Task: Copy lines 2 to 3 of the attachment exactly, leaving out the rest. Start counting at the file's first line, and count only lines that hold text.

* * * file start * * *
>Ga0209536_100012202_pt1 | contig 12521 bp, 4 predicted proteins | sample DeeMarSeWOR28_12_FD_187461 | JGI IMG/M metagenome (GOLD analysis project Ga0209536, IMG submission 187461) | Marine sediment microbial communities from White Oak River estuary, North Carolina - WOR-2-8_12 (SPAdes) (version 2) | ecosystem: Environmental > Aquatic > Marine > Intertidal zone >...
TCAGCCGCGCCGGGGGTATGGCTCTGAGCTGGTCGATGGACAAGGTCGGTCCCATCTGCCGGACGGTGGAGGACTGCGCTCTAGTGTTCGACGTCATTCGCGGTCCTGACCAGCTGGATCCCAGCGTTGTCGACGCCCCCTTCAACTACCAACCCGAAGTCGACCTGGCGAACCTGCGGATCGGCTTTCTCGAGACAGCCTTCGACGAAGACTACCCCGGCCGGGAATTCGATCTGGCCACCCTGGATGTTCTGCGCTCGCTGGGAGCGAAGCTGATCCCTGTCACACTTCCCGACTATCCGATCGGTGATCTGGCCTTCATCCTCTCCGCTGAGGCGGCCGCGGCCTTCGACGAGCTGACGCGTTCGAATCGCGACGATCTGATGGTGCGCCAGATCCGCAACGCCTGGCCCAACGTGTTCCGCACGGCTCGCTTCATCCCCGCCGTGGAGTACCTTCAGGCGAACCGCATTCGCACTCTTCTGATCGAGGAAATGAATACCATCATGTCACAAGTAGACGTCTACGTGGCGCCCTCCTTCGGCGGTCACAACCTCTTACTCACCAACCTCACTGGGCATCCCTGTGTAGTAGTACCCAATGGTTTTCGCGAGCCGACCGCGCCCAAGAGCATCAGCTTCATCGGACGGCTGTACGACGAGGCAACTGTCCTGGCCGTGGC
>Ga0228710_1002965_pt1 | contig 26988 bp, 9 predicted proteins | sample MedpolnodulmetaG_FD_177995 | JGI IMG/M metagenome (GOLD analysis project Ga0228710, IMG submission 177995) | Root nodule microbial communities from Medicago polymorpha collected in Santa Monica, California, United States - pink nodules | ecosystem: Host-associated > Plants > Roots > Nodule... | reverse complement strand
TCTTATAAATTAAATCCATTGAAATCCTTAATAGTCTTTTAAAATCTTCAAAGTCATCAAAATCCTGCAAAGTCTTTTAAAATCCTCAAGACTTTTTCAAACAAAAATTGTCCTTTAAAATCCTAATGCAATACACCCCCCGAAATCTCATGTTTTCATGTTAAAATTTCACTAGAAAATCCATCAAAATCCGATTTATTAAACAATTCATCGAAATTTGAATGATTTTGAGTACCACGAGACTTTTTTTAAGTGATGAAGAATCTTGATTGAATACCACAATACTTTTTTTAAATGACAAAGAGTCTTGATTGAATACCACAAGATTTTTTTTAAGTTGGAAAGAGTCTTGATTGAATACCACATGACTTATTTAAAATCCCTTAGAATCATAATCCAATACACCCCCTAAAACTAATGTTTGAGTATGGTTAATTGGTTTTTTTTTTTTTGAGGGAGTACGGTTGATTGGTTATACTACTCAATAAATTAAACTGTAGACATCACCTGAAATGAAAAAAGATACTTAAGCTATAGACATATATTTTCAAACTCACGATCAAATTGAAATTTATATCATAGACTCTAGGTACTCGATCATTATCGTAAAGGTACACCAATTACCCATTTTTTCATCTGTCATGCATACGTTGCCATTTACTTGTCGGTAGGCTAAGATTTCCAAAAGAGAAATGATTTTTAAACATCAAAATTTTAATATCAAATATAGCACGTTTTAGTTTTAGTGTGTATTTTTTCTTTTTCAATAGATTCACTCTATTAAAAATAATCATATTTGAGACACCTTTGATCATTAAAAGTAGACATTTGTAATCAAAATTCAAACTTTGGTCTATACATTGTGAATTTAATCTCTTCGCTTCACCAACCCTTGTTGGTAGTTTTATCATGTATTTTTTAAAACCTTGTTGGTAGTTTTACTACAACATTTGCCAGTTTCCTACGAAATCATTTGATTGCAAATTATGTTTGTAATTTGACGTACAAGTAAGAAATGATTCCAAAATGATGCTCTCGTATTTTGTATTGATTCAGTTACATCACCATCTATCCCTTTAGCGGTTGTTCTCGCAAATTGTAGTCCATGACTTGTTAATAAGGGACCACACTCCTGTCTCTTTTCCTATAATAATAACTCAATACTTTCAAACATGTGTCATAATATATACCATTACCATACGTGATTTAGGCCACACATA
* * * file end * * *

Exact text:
TCAGCCGCGCCGGGGGTATGGCTCTGAGCTGGTCGATGGACAAGGTCGGTCCCATCTGCCGGACGGTGGAGGACTGCGCTCTAGTGTTCGACGTCATTCGCGGTCCTGACCAGCTGGATCCCAGCGTTGTCGACGCCCCCTTCAACTACCAACCCGAAGTCGACCTGGCGAACCTGCGGATCGGCTTTCTCGAGACAGCCTTCGACGAAGACTACCCCGGCCGGGAATTCGATCTGGCCACCCTGGATGTTCTGCGCTCGCTGGGAGCGAAGCTGATCCCTGTCACACTTCCCGACTATCCGATCGGTGATCTGGCCTTCATCCTCTCCGCTGAGGCGGCCGCGGCCTTCGACGAGCTGACGCGTTCGAATCGCGACGATCTGATGGTGCGCCAGATCCGCAACGCCTGGCCCAACGTGTTCCGCACGGCTCGCTTCATCCCCGCCGTGGAGTACCTTCAGGCGAACCGCATTCGCACTCTTCTGATCGAGGAAATGAATACCATCATGTCACAAGTAGACGTCTACGTGGCGCCCTCCTTCGGCGGTCACAACCTCTTACTCACCAACCTCACTGGGCATCCCTGTGTAGTAGTACCCAATGGTTTTCGCGAGCCGACCGCGCCCAAGAGCATCAGCTTCATCGGACGGCTGTACGACGAGGCAACTGTCCTGGCCGTGGC
>Ga0228710_1002965_pt1 | contig 26988 bp, 9 predicted proteins | sample MedpolnodulmetaG_FD_177995 | JGI IMG/M metagenome (GOLD analysis project Ga0228710, IMG submission 177995) | Root nodule microbial communities from Medicago polymorpha collected in Santa Monica, California, United States - pink nodules | ecosystem: Host-associated > Plants > Roots > Nodule... | reverse complement strand